Then there was that old Millwall ditty, ‘South London is wonderful, East London is like Bengal’, and the knowledge that at home when we ate fish, it wasn’t with chips.

Aesthetic reasons too – the attractive football played by the Hammers under the stewardship of first, Ron Greenwood and later, John Lyall, though if I’m going to be completely honest, such considerations were perhaps not at the forefront of my infant mind.

Retrospectively though, I’d like to believe that the aesthetic currency was somehow hardwired into my footballing DNA through exposure to the great Dutch side of 1974 and the ultimately unfulfilled promise of their Ajax-inspired ‘total football’ at that year’s World Cup.  And that I sensed some of those footballing ‘principles’ as gold standards at the Boleyn too.  But the truth is, I didn’t exactly get on with my classmates, they were all Millwall, and they hated West Ham.  Ergo Corleone sum.

It’s why the affiliation, and the counter-associations, endure to this day.  Tribalism will do that for you, the more so when you’re still a kid and the landscape you find yourself in is a jungle.

Strange times, those, and very much in the Confucian sense.

Of course for those of a certain disposition, rarely organic products of the environment in question, this type of social disconnect is curiously prized above all for its ‘dramatic’ potential, never mind the human cost.

Here’s the eminent urban theorist, Lewis Mumford, on just this subject: ‘in its various and many-sided life, in its very opportunities for social disharmony and conflict, the city creates drama; the suburb lacks it.’  To be fair to Mumford, though, he does, crucially go on to recognise that:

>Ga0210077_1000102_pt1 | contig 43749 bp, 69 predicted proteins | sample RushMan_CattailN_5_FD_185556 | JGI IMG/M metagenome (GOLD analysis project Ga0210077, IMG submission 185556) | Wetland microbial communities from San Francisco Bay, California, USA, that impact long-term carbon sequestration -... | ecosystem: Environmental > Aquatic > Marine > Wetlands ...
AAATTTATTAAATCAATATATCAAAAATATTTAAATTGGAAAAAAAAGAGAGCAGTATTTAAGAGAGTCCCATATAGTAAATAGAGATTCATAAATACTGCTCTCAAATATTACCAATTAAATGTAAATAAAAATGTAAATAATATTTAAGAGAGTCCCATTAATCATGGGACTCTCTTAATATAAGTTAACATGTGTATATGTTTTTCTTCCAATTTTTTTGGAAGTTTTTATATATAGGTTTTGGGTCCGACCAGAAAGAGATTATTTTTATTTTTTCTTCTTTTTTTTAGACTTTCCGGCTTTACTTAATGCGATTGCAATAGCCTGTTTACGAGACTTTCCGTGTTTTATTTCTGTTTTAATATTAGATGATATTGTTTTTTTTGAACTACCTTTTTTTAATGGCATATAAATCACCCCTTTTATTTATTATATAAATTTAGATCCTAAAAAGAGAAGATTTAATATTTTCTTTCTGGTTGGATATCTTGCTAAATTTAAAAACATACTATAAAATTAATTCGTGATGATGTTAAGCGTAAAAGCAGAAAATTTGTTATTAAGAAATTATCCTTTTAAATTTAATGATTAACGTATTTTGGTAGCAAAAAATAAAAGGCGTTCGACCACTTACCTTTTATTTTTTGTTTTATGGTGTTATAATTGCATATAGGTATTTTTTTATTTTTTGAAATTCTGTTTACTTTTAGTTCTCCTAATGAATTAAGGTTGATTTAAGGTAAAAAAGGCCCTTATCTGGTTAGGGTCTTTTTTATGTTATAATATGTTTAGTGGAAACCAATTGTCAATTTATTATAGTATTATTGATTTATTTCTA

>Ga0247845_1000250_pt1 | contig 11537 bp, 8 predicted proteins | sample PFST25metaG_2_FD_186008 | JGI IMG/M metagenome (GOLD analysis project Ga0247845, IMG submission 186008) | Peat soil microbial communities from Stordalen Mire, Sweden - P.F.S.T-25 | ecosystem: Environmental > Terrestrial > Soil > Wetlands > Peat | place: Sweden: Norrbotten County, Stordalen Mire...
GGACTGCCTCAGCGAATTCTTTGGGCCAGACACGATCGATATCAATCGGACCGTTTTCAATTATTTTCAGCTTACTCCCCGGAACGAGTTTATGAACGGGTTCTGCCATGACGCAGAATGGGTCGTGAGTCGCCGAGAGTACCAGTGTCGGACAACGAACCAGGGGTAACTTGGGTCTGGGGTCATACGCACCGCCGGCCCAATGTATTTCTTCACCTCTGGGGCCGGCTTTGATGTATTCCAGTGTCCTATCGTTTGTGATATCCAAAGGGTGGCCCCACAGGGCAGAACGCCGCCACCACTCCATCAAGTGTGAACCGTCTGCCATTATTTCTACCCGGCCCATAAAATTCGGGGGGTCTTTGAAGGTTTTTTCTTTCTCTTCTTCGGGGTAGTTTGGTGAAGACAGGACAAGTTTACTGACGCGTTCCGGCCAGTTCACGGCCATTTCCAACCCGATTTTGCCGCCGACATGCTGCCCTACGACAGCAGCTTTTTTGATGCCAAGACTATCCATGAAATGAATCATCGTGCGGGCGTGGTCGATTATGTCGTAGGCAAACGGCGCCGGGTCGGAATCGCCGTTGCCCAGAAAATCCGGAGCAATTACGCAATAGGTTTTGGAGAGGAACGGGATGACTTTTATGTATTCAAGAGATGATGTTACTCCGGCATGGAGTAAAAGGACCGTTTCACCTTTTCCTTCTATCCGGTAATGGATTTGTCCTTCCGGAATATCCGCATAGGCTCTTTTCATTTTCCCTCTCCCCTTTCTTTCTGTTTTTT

here lies the possibility of personal disintegration, and here lies the need for reintegration through wider participation in a concrete and visible collective whole.

And there it is, in a nutshell. Becoming a Hammer. ‘Wider participation in a concrete and visible collective whole.’  The enemy of my enemy.  Not Millwall, in other words.

For now, though, the only fretting to be done is around the whereabouts of the minicab.  It’s almost 9am and there’s still no sign, though I’m doing my best to remind Mum that it’s not due till 9 in any case, so technically at least it’s not late.  Not yet.

Ma continues to fret.  It’s what she does; always has done.  But not without reason.

The experience of Partition as a young girl was always going to have its say long after the fires were left behind.  Next to that, if you think about it, pretty much everything else is small fry.  Can be shrugged off, redesignated as so many ‘slings and arrows’.  But the fear, where’s that going to go?  The nagging doubts that something truly sinister lurks in the shadows, ready to strike at a moment’s notice if your guard is down; or if anxiety too is consigned in the suggested therapeutic fashion to some arcane past of hate-filled preachers and murderous mobs, and the knotting of the stomach is ignored; or worse, a la Dawkins, is ‘tested against the evidence’ and accounted for as a purely physical symptom.